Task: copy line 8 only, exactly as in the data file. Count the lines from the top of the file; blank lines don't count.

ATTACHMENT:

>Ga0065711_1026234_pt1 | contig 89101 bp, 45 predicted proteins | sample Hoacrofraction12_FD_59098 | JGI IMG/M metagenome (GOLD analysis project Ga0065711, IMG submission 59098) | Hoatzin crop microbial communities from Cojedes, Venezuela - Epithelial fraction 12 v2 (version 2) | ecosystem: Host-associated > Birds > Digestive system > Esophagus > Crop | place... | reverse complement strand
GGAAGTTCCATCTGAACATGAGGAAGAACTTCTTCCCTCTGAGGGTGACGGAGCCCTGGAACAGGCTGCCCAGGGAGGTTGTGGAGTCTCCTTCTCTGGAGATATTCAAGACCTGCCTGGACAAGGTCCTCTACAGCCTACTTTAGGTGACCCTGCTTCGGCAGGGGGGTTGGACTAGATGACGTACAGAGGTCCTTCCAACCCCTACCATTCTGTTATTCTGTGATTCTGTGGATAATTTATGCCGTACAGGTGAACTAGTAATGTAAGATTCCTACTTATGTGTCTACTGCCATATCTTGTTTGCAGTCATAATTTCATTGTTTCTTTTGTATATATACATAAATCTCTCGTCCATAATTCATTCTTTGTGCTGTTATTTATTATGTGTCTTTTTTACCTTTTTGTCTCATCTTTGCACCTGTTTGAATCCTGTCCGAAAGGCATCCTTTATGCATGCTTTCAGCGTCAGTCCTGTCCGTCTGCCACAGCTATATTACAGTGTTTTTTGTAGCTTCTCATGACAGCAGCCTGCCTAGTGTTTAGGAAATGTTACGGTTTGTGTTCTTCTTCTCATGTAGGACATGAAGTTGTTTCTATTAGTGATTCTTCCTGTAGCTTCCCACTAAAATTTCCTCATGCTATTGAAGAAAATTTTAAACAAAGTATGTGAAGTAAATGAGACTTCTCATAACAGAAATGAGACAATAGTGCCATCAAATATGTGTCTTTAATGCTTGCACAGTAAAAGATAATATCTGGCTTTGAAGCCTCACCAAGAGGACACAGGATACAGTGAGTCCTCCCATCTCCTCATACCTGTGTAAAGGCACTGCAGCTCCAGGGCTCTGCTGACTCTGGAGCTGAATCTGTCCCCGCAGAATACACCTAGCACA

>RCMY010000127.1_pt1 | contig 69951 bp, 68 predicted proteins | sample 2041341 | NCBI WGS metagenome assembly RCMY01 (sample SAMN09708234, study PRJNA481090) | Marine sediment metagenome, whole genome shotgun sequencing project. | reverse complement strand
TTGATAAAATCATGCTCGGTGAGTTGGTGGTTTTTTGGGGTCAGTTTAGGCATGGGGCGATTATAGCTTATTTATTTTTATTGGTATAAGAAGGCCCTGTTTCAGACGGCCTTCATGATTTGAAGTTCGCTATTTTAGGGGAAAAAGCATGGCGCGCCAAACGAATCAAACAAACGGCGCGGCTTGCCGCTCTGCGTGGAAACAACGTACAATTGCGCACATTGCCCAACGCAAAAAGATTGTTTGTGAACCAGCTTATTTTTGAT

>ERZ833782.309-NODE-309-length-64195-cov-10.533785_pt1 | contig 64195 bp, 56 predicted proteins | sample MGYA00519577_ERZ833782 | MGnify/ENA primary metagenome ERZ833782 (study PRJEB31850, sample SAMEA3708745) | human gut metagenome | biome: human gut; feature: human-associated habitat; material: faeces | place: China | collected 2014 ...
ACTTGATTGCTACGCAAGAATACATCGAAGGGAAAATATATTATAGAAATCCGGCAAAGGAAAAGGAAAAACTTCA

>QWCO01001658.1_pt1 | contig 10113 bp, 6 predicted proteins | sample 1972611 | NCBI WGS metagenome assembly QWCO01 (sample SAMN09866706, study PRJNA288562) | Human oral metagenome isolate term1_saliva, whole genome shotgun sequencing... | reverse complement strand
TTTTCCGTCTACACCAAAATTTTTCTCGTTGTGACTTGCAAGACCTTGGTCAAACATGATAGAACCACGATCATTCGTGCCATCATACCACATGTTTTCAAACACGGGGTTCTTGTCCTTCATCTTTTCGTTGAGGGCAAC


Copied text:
TTTTCCGTCTACACCAAAATTTTTCTCGTTGTGACTTGCAAGACCTTGGTCAAACATGATAGAACCACGATCATTCGTGCCATCATACCACATGTTTTCAAACACGGGGTTCTTGTCCTTCATCTTTTCGTTGAGGGCAAC